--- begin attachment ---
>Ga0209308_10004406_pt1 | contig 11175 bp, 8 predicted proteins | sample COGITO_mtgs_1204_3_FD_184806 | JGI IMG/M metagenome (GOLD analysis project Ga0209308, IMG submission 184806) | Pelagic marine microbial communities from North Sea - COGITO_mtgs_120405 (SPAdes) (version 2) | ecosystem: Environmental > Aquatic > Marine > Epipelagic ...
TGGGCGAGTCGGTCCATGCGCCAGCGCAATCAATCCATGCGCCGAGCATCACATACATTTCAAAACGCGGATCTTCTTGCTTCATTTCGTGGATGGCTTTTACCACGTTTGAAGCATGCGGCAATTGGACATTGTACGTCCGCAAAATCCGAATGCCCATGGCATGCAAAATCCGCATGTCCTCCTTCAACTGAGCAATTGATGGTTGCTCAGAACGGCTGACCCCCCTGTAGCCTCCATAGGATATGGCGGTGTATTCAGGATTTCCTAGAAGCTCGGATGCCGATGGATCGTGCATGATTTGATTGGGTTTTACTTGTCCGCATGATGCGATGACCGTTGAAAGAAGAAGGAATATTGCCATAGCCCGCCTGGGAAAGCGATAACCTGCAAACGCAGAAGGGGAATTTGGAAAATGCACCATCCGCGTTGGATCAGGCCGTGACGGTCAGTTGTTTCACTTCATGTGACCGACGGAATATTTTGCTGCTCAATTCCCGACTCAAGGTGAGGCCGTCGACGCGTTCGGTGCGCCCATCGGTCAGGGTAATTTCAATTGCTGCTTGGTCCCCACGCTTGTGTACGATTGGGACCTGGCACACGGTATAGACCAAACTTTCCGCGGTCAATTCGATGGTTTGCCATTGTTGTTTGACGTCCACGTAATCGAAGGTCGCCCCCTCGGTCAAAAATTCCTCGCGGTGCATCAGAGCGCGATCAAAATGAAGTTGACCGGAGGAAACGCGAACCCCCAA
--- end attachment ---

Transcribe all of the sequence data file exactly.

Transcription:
>Ga0209308_10004406_pt1 | contig 11175 bp, 8 predicted proteins | sample COGITO_mtgs_1204_3_FD_184806 | JGI IMG/M metagenome (GOLD analysis project Ga0209308, IMG submission 184806) | Pelagic marine microbial communities from North Sea - COGITO_mtgs_120405 (SPAdes) (version 2) | ecosystem: Environmental > Aquatic > Marine > Epipelagic ...
TGGGCGAGTCGGTCCATGCGCCAGCGCAATCAATCCATGCGCCGAGCATCACATACATTTCAAAACGCGGATCTTCTTGCTTCATTTCGTGGATGGCTTTTACCACGTTTGAAGCATGCGGCAATTGGACATTGTACGTCCGCAAAATCCGAATGCCCATGGCATGCAAAATCCGCATGTCCTCCTTCAACTGAGCAATTGATGGTTGCTCAGAACGGCTGACCCCCCTGTAGCCTCCATAGGATATGGCGGTGTATTCAGGATTTCCTAGAAGCTCGGATGCCGATGGATCGTGCATGATTTGATTGGGTTTTACTTGTCCGCATGATGCGATGACCGTTGAAAGAAGAAGGAATATTGCCATAGCCCGCCTGGGAAAGCGATAACCTGCAAACGCAGAAGGGGAATTTGGAAAATGCACCATCCGCGTTGGATCAGGCCGTGACGGTCAGTTGTTTCACTTCATGTGACCGACGGAATATTTTGCTGCTCAATTCCCGACTCAAGGTGAGGCCGTCGACGCGTTCGGTGCGCCCATCGGTCAGGGTAATTTCAATTGCTGCTTGGTCCCCACGCTTGTGTACGATTGGGACCTGGCACACGGTATAGACCAAACTTTCCGCGGTCAATTCGATGGTTTGCCATTGTTGTTTGACGTCCACGTAATCGAAGGTCGCCCCCTCGGTCAAAAATTCCTCGCGGTGCATCAGAGCGCGATCAAAATGAAGTTGACCGGAGGAAACGCGAACCCCCAA